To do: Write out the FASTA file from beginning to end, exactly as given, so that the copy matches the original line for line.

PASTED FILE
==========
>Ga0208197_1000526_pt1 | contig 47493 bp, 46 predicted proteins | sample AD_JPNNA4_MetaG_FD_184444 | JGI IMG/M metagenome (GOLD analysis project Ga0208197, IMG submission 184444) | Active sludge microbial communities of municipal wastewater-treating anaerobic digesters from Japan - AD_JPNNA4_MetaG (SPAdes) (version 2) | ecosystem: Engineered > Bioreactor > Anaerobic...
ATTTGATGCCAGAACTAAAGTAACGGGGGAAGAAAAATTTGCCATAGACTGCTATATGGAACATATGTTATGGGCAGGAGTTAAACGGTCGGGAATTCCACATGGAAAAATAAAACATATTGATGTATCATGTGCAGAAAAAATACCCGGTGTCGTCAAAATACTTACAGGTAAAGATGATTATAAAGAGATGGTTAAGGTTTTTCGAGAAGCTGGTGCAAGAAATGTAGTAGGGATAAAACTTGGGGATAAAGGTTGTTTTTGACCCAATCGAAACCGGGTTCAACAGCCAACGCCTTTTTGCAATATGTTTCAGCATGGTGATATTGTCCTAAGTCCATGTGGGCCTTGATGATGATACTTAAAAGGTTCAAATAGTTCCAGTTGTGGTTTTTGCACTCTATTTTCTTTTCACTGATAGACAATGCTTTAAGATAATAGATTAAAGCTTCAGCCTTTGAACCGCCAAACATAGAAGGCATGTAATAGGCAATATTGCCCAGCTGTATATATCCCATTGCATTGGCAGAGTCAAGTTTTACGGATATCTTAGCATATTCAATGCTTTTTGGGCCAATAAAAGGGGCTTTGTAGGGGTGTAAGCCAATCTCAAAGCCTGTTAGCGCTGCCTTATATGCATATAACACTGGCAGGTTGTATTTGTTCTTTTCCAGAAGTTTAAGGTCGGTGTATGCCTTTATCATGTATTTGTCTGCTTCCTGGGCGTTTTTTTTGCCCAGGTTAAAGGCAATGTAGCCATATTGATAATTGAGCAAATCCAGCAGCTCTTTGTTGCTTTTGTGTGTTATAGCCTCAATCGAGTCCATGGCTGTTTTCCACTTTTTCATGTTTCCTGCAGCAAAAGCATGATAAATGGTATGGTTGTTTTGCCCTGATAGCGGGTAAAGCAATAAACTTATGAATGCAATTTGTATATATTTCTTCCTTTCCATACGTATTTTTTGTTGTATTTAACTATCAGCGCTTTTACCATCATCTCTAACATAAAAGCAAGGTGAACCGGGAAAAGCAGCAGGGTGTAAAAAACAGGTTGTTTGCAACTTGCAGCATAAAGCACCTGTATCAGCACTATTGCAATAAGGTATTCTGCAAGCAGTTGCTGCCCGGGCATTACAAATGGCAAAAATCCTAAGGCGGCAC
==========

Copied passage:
>Ga0208197_1000526_pt1 | contig 47493 bp, 46 predicted proteins | sample AD_JPNNA4_MetaG_FD_184444 | JGI IMG/M metagenome (GOLD analysis project Ga0208197, IMG submission 184444) | Active sludge microbial communities of municipal wastewater-treating anaerobic digesters from Japan - AD_JPNNA4_MetaG (SPAdes) (version 2) | ecosystem: Engineered > Bioreactor > Anaerobic...
ATTTGATGCCAGAACTAAAGTAACGGGGGAAGAAAAATTTGCCATAGACTGCTATATGGAACATATGTTATGGGCAGGAGTTAAACGGTCGGGAATTCCACATGGAAAAATAAAACATATTGATGTATCATGTGCAGAAAAAATACCCGGTGTCGTCAAAATACTTACAGGTAAAGATGATTATAAAGAGATGGTTAAGGTTTTTCGAGAAGCTGGTGCAAGAAATGTAGTAGGGATAAAACTTGGGGATAAAGGTTGTTTTTGACCCAATCGAAACCGGGTTCAACAGCCAACGCCTTTTTGCAATATGTTTCAGCATGGTGATATTGTCCTAAGTCCATGTGGGCCTTGATGATGATACTTAAAAGGTTCAAATAGTTCCAGTTGTGGTTTTTGCACTCTATTTTCTTTTCACTGATAGACAATGCTTTAAGATAATAGATTAAAGCTTCAGCCTTTGAACCGCCAAACATAGAAGGCATGTAATAGGCAATATTGCCCAGCTGTATATATCCCATTGCATTGGCAGAGTCAAGTTTTACGGATATCTTAGCATATTCAATGCTTTTTGGGCCAATAAAAGGGGCTTTGTAGGGGTGTAAGCCAATCTCAAAGCCTGTTAGCGCTGCCTTATATGCATATAACACTGGCAGGTTGTATTTGTTCTTTTCCAGAAGTTTAAGGTCGGTGTATGCCTTTATCATGTATTTGTCTGCTTCCTGGGCGTTTTTTTTGCCCAGGTTAAAGGCAATGTAGCCATATTGATAATTGAGCAAATCCAGCAGCTCTTTGTTGCTTTTGTGTGTTATAGCCTCAATCGAGTCCATGGCTGTTTTCCACTTTTTCATGTTTCCTGCAGCAAAAGCATGATAAATGGTATGGTTGTTTTGCCCTGATAGCGGGTAAAGCAATAAACTTATGAATGCAATTTGTATATATTTCTTCCTTTCCATACGTATTTTTTGTTGTATTTAACTATCAGCGCTTTTACCATCATCTCTAACATAAAAGCAAGGTGAACCGGGAAAAGCAGCAGGGTGTAAAAAACAGGTTGTTTGCAACTTGCAGCATAAAGCACCTGTATCAGCACTATTGCAATAAGGTATTCTGCAAGCAGTTGCTGCCCGGGCATTACAAATGGCAAAAATCCTAAGGCGGCAC